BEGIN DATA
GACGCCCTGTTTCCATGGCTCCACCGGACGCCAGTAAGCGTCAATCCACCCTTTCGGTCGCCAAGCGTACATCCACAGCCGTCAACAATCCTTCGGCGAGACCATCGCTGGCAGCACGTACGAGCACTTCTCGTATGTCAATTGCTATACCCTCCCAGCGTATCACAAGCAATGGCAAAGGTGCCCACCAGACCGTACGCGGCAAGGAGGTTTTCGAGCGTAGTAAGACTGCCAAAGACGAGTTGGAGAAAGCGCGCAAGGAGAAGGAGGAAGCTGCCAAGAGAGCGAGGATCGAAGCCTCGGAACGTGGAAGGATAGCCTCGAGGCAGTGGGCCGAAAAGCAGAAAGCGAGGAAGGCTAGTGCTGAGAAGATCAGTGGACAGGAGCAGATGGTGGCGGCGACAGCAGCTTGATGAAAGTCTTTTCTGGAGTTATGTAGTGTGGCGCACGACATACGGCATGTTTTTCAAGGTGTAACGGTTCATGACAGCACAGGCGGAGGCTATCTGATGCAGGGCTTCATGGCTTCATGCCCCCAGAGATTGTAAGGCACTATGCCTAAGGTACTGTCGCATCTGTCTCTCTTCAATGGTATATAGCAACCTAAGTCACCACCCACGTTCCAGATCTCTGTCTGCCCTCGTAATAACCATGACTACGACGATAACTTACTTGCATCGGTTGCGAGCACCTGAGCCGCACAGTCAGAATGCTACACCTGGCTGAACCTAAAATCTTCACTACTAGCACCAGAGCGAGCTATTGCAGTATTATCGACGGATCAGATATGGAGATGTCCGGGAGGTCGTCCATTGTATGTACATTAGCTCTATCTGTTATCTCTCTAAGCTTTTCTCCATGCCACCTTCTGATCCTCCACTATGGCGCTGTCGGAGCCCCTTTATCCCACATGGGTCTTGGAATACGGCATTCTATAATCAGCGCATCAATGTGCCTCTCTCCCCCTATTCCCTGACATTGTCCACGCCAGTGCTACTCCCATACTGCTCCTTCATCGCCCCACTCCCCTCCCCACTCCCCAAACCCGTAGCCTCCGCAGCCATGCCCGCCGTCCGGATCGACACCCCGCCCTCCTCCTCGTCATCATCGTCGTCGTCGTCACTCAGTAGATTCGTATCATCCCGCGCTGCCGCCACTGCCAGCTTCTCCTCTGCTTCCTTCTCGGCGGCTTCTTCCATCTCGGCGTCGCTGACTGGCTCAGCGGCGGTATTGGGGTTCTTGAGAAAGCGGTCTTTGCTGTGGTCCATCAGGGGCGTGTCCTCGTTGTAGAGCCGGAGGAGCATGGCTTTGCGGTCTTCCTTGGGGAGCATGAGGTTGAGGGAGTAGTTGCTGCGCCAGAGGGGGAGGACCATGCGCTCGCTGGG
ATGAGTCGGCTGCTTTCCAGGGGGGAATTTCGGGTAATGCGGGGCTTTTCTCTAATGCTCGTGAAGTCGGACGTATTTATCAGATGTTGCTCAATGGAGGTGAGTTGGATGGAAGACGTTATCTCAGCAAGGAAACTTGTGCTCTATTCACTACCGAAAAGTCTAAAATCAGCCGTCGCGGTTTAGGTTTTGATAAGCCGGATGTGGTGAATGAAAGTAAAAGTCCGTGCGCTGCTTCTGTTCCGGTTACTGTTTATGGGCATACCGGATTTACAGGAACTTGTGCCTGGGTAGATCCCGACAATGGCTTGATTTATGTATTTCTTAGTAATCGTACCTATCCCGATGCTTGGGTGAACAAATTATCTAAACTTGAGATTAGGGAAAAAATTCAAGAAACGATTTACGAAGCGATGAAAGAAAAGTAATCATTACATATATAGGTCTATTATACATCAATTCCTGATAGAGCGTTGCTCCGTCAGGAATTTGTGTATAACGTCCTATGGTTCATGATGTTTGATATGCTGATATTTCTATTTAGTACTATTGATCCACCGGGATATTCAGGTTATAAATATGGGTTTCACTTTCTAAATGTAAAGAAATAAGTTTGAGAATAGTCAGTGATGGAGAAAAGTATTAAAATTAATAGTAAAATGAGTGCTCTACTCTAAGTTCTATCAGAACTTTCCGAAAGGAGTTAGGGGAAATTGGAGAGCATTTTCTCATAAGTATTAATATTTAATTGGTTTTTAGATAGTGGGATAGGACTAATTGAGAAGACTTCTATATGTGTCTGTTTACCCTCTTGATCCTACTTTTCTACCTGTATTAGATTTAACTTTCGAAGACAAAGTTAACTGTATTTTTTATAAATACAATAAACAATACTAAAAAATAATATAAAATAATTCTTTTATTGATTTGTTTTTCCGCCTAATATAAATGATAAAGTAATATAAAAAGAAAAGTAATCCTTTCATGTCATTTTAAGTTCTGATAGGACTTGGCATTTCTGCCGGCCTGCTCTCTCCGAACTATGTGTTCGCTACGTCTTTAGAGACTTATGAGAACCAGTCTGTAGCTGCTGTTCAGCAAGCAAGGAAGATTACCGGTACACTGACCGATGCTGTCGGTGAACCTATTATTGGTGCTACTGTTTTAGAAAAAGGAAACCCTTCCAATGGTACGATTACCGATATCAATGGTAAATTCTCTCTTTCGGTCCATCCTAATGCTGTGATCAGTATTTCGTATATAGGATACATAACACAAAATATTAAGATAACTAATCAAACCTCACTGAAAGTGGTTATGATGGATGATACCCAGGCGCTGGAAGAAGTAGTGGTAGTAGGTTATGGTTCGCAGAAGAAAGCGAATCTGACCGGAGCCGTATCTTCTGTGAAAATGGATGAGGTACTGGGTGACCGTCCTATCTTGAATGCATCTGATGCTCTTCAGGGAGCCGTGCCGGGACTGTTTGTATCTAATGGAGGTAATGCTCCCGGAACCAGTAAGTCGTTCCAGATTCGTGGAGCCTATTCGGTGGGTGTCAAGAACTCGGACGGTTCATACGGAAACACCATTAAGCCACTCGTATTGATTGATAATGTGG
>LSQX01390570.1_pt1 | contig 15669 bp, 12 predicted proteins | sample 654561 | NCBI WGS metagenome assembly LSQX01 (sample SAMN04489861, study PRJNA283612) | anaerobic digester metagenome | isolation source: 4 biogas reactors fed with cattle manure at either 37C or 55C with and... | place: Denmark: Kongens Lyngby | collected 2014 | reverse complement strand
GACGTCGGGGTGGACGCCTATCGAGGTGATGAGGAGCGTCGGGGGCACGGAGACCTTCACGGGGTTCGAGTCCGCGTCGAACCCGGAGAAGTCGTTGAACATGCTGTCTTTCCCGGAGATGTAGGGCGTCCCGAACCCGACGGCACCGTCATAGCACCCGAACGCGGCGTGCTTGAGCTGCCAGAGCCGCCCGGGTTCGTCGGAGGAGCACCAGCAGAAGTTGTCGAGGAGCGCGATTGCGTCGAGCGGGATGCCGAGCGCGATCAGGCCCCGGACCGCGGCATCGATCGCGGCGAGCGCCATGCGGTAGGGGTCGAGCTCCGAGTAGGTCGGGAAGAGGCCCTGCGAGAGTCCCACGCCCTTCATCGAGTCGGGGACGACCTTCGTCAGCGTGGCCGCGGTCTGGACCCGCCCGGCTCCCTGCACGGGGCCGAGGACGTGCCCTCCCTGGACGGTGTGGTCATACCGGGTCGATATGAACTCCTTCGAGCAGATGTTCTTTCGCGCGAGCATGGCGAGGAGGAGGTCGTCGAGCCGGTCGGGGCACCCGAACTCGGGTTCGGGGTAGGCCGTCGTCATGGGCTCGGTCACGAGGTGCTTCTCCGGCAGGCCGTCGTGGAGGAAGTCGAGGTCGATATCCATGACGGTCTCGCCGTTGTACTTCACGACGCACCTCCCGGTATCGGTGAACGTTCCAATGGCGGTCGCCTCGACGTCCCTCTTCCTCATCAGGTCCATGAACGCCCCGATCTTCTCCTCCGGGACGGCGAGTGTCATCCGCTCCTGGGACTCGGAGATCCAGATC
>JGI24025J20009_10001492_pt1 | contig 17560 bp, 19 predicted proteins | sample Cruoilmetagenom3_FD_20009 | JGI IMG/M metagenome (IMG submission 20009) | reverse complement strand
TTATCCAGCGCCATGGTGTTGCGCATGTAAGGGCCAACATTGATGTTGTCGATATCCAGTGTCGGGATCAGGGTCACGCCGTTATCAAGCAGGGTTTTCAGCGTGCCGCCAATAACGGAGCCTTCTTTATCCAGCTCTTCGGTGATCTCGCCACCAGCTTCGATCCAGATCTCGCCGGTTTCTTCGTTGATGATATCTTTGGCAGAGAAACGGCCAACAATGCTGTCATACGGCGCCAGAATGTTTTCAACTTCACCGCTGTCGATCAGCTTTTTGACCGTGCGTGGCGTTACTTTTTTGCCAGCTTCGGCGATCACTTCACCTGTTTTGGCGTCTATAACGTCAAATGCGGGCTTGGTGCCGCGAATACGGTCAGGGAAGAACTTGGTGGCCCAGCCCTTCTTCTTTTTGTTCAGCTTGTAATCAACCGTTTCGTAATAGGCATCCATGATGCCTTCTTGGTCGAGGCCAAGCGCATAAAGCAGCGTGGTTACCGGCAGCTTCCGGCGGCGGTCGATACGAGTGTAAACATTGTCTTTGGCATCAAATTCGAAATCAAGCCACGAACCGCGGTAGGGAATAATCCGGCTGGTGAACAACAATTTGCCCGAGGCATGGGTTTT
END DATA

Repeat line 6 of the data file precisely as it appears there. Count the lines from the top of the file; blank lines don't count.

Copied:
TTATCCAGCGCCATGGTGTTGCGCATGTAAGGGCCAACATTGATGTTGTCGATATCCAGTGTCGGGATCAGGGTCACGCCGTTATCAAGCAGGGTTTTCAGCGTGCCGCCAATAACGGAGCCTTCTTTATCCAGCTCTTCGGTGATCTCGCCACCAGCTTCGATCCAGATCTCGCCGGTTTCTTCGTTGATGATATCTTTGGCAGAGAAACGGCCAACAATGCTGTCATACGGCGCCAGAATGTTTTCAACTTCACCGCTGTCGATCAGCTTTTTGACCGTGCGTGGCGTTACTTTTTTGCCAGCTTCGGCGATCACTTCACCTGTTTTGGCGTCTATAACGTCAAATGCGGGCTTGGTGCCGCGAATACGGTCAGGGAAGAACTTGGTGGCCCAGCCCTTCTTCTTTTTGTTCAGCTTGTAATCAACCGTTTCGTAATAGGCATCCATGATGCCTTCTTGGTCGAGGCCAAGCGCATAAAGCAGCGTGGTTACCGGCAGCTTCCGGCGGCGGTCGATACGAGTGTAAACATTGTCTTTGGCATCAAATTCGAAATCAAGCCACGAACCGCGGTAGGGAATAATCCGGCTGGTGAACAACAATTTGCCCGAGGCATGGGTTTT